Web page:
X: Sign of the times

L.A.'s original punk band still packs a punch

The fliers are posted all over town and the buzz is out. The late-'70s punk rock L.A.-based scene setters X are coming to town with the original lineup of John Doe (guitar/vocals), Exene Cervenka (vocals), Billy Zoom (guitar) and D.J. Bonebrake (drums) to tear up the stage together again. Now, young fans who have never seen the group before can experience the awesome power, and older folks who saw X in its prime can relive those old glories. Sounds great, right?

The only strange thing is that it's not the first time X has passed through Atlanta with its original lineup. It's not even the second time. X has been touring solidly as a museum piece since 1998 and has played stellar shows at both the Masquerade and the Tabernacle over the last decade. So why is all of the hype hitting the people of Atlanta this time around?

The short answer is that it's all a matter of the stars lining up just so, and a window has opened up at the right time and place for X to return and bask in the glory of the group's full cultural impact.

Press play on X's 1980 debut album, Los Angeles, and the songs are still just as vibrant and hard-rocking as they were the day the record hit the streets. The same goes for any of the group's following three albums, Wild Gift ('81), Under the Big Black Sun ('82) and More Fun in the New World ('83).

The secret to their longevity as punk and rock 'n' roll classics lies in their timeless approach to songwriting. Throughout such quintessential songs as "Los Angeles," "Johnny Hit and Run Pauline," and "White Girl," Doe and Cervenka's alternating sweet and savage vocal harmonies clash in a seesaw of dissonance and perfect harmony in a way that personifies melancholy and gut-wrenching heartache.

Behind them, Zoom's quick, abrasive chops and winding melodies, alongside Bonebrake's hard, fast and staccato rhythms hit with a concise one-two punch. The group's raw approach to refined harmonies and country-western moods butted against an urban, punk rock strut packs a timeless and unrivaled punch.

X rose above the outsider anger of their Los Angelean contemporaries Black Flag, the Germs, the Screamers, et al., to culminate a sound that embraced bold but agitated Americana.

In short, X was greater than the sum of its parts and had a solid run through the first four albums that transcended the group's role as punk rock innovators. Jamming on three simple and sloppy chords was never the group's forte. But as Zoom explains, everyone knew their way around an instrument in the early days of punk, and everyone was coming to the music from somewhere else.

Zoom, whose father was a big band leader, cut his teeth playing jazz, folk, country music and just about everything else under the sun before joining X. "The original wave of punk rock was more concerned with getting back to the roots of rock and roll," he says from his home in Orange County. He answers every question with short, sharp barks and a sneering tone that embodies the raw power that it took to pioneer such a revolutionary sound. Just uttering "punk rock" to him, one gets the impression that he thinks you are up to no good.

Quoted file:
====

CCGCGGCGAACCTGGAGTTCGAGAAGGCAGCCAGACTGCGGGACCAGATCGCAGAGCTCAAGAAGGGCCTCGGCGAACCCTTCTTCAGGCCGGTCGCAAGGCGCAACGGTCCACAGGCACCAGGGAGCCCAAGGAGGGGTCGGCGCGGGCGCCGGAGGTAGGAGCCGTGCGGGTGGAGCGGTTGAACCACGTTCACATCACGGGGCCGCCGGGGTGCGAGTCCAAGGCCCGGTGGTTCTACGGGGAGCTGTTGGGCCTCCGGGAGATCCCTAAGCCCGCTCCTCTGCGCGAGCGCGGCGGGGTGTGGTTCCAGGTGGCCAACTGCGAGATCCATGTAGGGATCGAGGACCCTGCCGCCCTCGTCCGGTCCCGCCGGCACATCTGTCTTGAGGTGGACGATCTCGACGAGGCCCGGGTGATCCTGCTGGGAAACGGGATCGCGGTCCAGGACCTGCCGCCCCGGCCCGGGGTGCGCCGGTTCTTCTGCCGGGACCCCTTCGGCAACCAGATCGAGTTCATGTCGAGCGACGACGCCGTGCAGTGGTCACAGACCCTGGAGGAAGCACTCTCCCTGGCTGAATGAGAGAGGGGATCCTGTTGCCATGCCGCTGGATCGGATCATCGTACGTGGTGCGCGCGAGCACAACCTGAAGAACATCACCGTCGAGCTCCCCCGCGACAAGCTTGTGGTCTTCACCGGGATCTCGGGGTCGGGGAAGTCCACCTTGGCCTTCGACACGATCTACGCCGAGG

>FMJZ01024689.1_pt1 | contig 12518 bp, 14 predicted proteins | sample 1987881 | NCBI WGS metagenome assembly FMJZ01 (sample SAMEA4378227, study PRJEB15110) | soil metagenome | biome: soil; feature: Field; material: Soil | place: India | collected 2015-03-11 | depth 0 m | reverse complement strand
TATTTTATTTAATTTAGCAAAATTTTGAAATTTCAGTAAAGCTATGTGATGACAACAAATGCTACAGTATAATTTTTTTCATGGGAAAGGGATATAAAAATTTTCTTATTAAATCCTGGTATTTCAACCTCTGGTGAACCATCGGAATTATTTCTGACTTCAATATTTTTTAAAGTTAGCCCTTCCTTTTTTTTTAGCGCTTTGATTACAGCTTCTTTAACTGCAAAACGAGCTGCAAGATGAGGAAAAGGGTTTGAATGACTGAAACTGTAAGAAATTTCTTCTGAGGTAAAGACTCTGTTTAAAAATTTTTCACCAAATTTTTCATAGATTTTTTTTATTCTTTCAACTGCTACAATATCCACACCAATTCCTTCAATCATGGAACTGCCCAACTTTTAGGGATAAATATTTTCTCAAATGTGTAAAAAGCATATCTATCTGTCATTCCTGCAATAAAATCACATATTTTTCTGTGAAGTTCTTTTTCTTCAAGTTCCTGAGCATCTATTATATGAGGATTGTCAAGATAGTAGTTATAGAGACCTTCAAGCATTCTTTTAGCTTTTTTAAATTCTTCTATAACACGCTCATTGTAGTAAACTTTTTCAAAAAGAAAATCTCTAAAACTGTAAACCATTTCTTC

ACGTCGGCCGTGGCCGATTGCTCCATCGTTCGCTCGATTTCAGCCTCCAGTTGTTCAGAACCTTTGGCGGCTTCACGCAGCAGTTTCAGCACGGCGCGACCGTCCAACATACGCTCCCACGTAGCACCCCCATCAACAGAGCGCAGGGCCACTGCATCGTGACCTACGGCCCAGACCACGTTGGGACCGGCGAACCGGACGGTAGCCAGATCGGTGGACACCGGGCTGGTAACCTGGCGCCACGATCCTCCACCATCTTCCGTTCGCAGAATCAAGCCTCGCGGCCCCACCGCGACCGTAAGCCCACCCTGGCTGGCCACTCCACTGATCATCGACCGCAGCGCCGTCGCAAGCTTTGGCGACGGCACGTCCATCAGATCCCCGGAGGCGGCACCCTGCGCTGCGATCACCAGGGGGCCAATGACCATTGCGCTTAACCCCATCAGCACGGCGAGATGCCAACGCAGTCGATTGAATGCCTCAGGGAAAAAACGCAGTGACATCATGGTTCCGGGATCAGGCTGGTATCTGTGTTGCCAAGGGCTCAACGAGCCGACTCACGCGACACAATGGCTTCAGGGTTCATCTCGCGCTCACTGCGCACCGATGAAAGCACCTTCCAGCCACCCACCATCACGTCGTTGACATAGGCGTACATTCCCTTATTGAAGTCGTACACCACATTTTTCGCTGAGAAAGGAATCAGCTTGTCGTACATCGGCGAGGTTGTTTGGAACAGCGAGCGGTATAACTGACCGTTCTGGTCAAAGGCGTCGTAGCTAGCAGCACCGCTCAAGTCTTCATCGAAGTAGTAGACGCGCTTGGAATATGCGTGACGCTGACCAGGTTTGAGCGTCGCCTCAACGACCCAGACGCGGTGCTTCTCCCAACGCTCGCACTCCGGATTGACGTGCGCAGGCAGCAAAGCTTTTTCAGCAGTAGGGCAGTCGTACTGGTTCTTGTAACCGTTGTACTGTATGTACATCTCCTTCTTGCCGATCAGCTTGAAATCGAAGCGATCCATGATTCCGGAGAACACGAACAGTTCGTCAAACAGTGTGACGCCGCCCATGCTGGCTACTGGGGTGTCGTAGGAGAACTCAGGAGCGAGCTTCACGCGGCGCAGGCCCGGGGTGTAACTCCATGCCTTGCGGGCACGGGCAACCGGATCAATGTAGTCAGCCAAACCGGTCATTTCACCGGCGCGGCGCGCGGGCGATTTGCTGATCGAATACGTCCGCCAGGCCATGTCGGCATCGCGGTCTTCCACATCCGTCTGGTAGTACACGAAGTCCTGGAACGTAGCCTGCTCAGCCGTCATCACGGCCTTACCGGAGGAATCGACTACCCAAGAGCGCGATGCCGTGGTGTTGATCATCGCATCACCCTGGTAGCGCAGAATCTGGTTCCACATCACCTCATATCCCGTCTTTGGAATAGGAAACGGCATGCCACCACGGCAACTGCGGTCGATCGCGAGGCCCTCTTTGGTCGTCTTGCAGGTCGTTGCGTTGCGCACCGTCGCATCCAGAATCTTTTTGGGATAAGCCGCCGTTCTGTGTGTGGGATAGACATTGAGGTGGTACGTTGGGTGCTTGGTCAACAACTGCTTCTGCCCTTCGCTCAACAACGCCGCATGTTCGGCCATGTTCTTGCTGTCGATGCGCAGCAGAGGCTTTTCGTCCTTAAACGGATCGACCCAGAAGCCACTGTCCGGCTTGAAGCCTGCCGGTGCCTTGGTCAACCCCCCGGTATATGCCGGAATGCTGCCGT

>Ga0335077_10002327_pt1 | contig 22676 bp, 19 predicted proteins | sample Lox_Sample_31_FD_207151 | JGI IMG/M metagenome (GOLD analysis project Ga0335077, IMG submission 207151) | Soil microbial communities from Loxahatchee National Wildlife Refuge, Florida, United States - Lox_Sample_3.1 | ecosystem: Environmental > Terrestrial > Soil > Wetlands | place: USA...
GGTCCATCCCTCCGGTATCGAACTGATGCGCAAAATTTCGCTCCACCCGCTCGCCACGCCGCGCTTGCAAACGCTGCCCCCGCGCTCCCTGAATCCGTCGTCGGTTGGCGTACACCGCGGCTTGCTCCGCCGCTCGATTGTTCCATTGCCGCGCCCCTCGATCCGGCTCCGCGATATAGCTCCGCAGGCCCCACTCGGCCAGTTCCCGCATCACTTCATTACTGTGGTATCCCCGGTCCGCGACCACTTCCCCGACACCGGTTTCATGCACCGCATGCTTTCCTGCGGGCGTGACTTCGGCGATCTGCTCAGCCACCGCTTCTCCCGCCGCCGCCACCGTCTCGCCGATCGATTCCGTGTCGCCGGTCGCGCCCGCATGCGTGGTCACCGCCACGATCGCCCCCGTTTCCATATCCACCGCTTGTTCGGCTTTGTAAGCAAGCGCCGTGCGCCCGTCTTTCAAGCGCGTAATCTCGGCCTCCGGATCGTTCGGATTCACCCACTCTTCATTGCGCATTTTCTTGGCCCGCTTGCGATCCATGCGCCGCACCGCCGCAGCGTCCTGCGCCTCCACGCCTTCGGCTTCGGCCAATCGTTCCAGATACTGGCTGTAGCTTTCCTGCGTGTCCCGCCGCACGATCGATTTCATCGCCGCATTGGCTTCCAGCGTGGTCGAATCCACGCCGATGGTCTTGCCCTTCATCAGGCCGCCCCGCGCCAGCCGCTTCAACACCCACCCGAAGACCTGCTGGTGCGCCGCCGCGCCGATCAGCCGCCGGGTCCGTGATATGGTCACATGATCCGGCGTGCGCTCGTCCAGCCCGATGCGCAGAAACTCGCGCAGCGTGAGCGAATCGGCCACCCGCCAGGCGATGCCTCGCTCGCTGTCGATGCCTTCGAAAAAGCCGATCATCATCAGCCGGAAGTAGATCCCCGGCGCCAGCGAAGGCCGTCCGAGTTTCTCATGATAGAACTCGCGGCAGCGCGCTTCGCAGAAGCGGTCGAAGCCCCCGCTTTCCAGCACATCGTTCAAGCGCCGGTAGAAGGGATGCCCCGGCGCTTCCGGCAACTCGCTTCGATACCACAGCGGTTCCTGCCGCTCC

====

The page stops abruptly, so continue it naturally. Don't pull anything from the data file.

"With the original punk rock groups, we wanted to get away from the over-produced, slick, corporate, shallow sound of the times and take it back to the charge of '50s rock," he says. "The 'do it yourself' thing didn't come until later. That's when the kids in the audiences started putting their own bands together."

Music aside, there are other contemporary cultural and political factors that, as a matter of coincidence, are working in the group's favor. On the local level, Atlanta is on the map as a punk rock town right now. New labels are springing up and offering new and vibrant punk rock 7-inches every week. And on the national level, the words "gas crisis" and "turmoil in the Middle East" are recurring themes that bookend X's career. Granted, the War on Terror and the $4-plus per gallon we're paying now rings with a different tone than President Carter's debacle with gas prices and American hostages in Iran circa '79 – but only slightly.

"The only difference between then and now is that back then we were trying to throw out a Democrat," Zoom says. "The only thing we were rebelling against back then was there wasn't anything good to listen to on the radio.

"But really, though, I think people know that we're coming through town because we got a new manager who finally wrote a press release, or something."